Persistent neurological dysfunction is a rare but feared complication after spinal anesthesia (1). Functional impairment and morphological changes of the spinal cord and nerve roots after intrathecal administration of local anesthetics have been investigated in various animal models (2–6). Although local anesthetics administered intrathecally have been reported to have neurotoxic potential, the precise mechanism of neuronal injury is still obscure (2–6).
Adams et al. (2) administered etidocaine or tetracaine intrathecally in rabbits and showed degenerative changes in the posterior column and nerve roots in the animals treated with 2% tetracaine. Ready et al. (3) administered local anesthetics intrathecally in rabbits and observed dose-related neuronal injury, including damage to the cauda equina with axonal degeneration, areas of central necrosis within the spinal cord, and subpial vacuolation. However, they did not find a correlation between lesions in the cauda equina and the extent or type of functional loss (3). Drasner et al. (4) continuously administered local anesthetics through an implanted catheter with the tip located at the level of cauda equina in rats. They demonstrated that morphological damage to the nerve roots was consistent with the observed functional impairment and that there was very little damage in the spinal cord or dorsal root ganglia (7).
In our laboratory, we have investigated the neurotoxicity of large concentrations of local anesthetics administered intrathecally through an implanted catheter with the tip located at the level of cauda equina in rabbits (6,8,9). The characteristic histopathological findings in the animals with neurological dysfunction were vacuolation that was restricted in the dorsal funiculus in the spinal cord and central chromatolysis of the motor neurons. The vacuolation was thought to be a result of Wallerian degeneration because the dorsal funiculus consists of primary afferent fibers without synapsing in the dorsal horn. Sensory dysfunction correlated well with the degree of vacuolation in the dorsal funiculus. Central chromatolysis of the motor neurons occurs after axonal injury of motor neurons. Thus, we hypothesized that the injury of nerve fibers of both sensory and motor neurons is the main feature of neuronal injury after intrathecal administration of local anesthetics in our model. Takenami et al. (5) have suggested that the nerve root entry zone into the spinal cord, known as the Obersteiner-Redlich zone, may be highly vulnerable to large concentrations of tetracaine given intrathecally in rats. However, morphological changes of the nerve root entry zone have not been evaluated.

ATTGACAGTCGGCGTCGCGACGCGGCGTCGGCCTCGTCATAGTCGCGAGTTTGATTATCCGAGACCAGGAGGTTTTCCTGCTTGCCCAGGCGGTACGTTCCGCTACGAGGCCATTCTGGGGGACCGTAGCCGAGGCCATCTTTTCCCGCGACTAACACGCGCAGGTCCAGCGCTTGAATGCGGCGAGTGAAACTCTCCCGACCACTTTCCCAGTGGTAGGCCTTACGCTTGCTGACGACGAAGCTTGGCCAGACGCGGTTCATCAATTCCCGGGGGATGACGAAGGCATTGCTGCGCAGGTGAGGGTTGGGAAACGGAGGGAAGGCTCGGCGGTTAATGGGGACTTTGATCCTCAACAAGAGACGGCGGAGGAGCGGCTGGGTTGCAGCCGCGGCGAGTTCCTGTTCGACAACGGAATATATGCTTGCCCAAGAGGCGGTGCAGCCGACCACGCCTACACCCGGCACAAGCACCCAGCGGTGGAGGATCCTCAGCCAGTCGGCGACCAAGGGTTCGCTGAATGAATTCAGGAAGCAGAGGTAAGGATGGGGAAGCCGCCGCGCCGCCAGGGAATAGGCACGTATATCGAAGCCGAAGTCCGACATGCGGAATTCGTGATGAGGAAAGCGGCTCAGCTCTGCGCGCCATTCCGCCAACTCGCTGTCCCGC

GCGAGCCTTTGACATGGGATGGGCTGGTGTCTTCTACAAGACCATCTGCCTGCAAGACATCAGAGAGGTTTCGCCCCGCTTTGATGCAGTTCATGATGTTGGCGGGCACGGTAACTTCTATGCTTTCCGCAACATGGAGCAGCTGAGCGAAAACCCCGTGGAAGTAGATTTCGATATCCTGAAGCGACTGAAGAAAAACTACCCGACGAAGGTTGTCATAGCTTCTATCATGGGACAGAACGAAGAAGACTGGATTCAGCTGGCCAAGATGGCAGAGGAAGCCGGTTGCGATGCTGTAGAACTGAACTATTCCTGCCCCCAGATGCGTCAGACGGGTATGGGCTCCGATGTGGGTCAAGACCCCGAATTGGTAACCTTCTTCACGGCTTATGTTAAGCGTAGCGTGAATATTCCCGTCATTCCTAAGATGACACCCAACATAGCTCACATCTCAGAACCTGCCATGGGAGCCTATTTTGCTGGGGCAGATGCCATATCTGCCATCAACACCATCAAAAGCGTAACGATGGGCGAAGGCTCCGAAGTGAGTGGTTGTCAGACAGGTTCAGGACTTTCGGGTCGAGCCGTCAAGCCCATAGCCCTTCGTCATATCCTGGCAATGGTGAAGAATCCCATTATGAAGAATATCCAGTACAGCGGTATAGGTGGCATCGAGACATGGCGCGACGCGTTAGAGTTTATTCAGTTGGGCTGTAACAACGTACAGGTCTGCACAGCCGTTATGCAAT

In the present study, we sought to obtain the morphological evidence of the injury of nerve fibers at the nerve root entry zone with various concentrations of tetracaine administered intrathecally in rabbits. In addition, the degree of injury was evaluated at the dorsal funiculus, distal part of nerve roots, dorsal root ganglia, and cauda equina.
The protocol of this experiment was reviewed and approved by the Committee of the Ethics on Animal Experiments in Yamaguchi University School of Medicine.
We used 25 New Zealand white rabbits weighing 2.5–3.0 kg. The methods for implantation of intrathecal catheters for drug administration in this experiment were similar to those reported in our previous studies (6,8,9). Briefly, under general anesthesia with isoflurane, the animal was positioned prone and the sixth lumbar spinous process, ligamentum flavum, and epidural fat were sequentially removed. The dura mater was exposed, and then the dura mater and arachnoid were pulled up with 7–0 Prolene. A small slit was made in the dura mater and arachnoid at the L5-6 interlaminar space, and PE-10 catheter for drug administration was implanted intrathecally through the slit after confirmation of the outflow of cerebrospinal fluid. The tip of this catheter was located at the level of cauda equina.
Three days after implantation, animals that showed no sign of neurological dysfunction were randomly assigned to one of the following groups: a control group (n = 6), a 1% tetracaine group (1%T group, n = 6), a 2% tetracaine group (2%T group, n = 6), or a 4% tetracaine group (4%T group, n = 6).